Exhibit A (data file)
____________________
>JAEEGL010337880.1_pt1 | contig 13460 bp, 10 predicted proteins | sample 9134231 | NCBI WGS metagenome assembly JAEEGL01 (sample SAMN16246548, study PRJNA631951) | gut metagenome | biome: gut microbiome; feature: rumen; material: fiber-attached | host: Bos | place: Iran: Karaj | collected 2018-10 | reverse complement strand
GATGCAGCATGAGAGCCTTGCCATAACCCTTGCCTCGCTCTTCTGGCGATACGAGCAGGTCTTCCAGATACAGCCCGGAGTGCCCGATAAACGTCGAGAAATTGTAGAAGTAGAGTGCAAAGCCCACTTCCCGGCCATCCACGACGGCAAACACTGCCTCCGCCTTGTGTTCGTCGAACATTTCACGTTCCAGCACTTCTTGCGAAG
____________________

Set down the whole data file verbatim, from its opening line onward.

>JAEEGL010337880.1_pt1 | contig 13460 bp, 10 predicted proteins | sample 9134231 | NCBI WGS metagenome assembly JAEEGL01 (sample SAMN16246548, study PRJNA631951) | gut metagenome | biome: gut microbiome; feature: rumen; material: fiber-attached | host: Bos | place: Iran: Karaj | collected 2018-10 | reverse complement strand
GATGCAGCATGAGAGCCTTGCCATAACCCTTGCCTCGCTCTTCTGGCGATACGAGCAGGTCTTCCAGATACAGCCCGGAGTGCCCGATAAACGTCGAGAAATTGTAGAAGTAGAGTGCAAAGCCCACTTCCCGGCCATCCACGACGGCAAACACTGCCTCCGCCTTGTGTTCGTCGAACATTTCACGTTCCAGCACTTCTTGCGAAG